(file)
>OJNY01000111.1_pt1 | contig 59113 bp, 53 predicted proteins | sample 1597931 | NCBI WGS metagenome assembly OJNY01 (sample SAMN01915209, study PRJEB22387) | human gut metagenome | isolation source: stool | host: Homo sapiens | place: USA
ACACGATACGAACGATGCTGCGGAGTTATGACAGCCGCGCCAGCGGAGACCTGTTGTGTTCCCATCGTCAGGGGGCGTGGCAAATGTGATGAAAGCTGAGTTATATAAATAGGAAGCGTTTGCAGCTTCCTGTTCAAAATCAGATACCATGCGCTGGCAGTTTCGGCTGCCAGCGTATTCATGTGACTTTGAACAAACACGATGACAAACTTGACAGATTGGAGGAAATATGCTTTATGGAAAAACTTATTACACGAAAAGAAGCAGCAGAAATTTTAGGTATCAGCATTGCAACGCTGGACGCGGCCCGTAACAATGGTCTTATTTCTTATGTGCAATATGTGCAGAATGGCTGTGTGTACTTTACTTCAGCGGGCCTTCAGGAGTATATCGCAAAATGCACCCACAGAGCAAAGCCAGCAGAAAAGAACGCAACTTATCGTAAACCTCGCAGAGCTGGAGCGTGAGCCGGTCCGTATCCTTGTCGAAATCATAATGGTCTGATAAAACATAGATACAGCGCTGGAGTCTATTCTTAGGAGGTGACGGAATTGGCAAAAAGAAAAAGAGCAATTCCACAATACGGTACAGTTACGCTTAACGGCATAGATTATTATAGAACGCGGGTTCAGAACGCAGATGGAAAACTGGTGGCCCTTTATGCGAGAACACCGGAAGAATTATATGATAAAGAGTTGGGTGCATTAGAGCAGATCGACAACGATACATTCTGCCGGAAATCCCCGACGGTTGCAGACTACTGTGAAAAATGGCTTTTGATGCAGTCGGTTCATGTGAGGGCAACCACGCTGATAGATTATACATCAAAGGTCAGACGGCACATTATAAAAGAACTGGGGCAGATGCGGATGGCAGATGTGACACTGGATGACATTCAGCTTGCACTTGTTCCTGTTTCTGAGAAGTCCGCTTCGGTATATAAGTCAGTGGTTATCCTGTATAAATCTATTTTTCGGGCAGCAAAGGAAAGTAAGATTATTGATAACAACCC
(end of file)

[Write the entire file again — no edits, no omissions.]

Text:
>OJNY01000111.1_pt1 | contig 59113 bp, 53 predicted proteins | sample 1597931 | NCBI WGS metagenome assembly OJNY01 (sample SAMN01915209, study PRJEB22387) | human gut metagenome | isolation source: stool | host: Homo sapiens | place: USA
ACACGATACGAACGATGCTGCGGAGTTATGACAGCCGCGCCAGCGGAGACCTGTTGTGTTCCCATCGTCAGGGGGCGTGGCAAATGTGATGAAAGCTGAGTTATATAAATAGGAAGCGTTTGCAGCTTCCTGTTCAAAATCAGATACCATGCGCTGGCAGTTTCGGCTGCCAGCGTATTCATGTGACTTTGAACAAACACGATGACAAACTTGACAGATTGGAGGAAATATGCTTTATGGAAAAACTTATTACACGAAAAGAAGCAGCAGAAATTTTAGGTATCAGCATTGCAACGCTGGACGCGGCCCGTAACAATGGTCTTATTTCTTATGTGCAATATGTGCAGAATGGCTGTGTGTACTTTACTTCAGCGGGCCTTCAGGAGTATATCGCAAAATGCACCCACAGAGCAAAGCCAGCAGAAAAGAACGCAACTTATCGTAAACCTCGCAGAGCTGGAGCGTGAGCCGGTCCGTATCCTTGTCGAAATCATAATGGTCTGATAAAACATAGATACAGCGCTGGAGTCTATTCTTAGGAGGTGACGGAATTGGCAAAAAGAAAAAGAGCAATTCCACAATACGGTACAGTTACGCTTAACGGCATAGATTATTATAGAACGCGGGTTCAGAACGCAGATGGAAAACTGGTGGCCCTTTATGCGAGAACACCGGAAGAATTATATGATAAAGAGTTGGGTGCATTAGAGCAGATCGACAACGATACATTCTGCCGGAAATCCCCGACGGTTGCAGACTACTGTGAAAAATGGCTTTTGATGCAGTCGGTTCATGTGAGGGCAACCACGCTGATAGATTATACATCAAAGGTCAGACGGCACATTATAAAAGAACTGGGGCAGATGCGGATGGCAGATGTGACACTGGATGACATTCAGCTTGCACTTGTTCCTGTTTCTGAGAAGTCCGCTTCGGTATATAAGTCAGTGGTTATCCTGTATAAATCTATTTTTCGGGCAGCAAAGGAAAGTAAGATTATTGATAACAACCC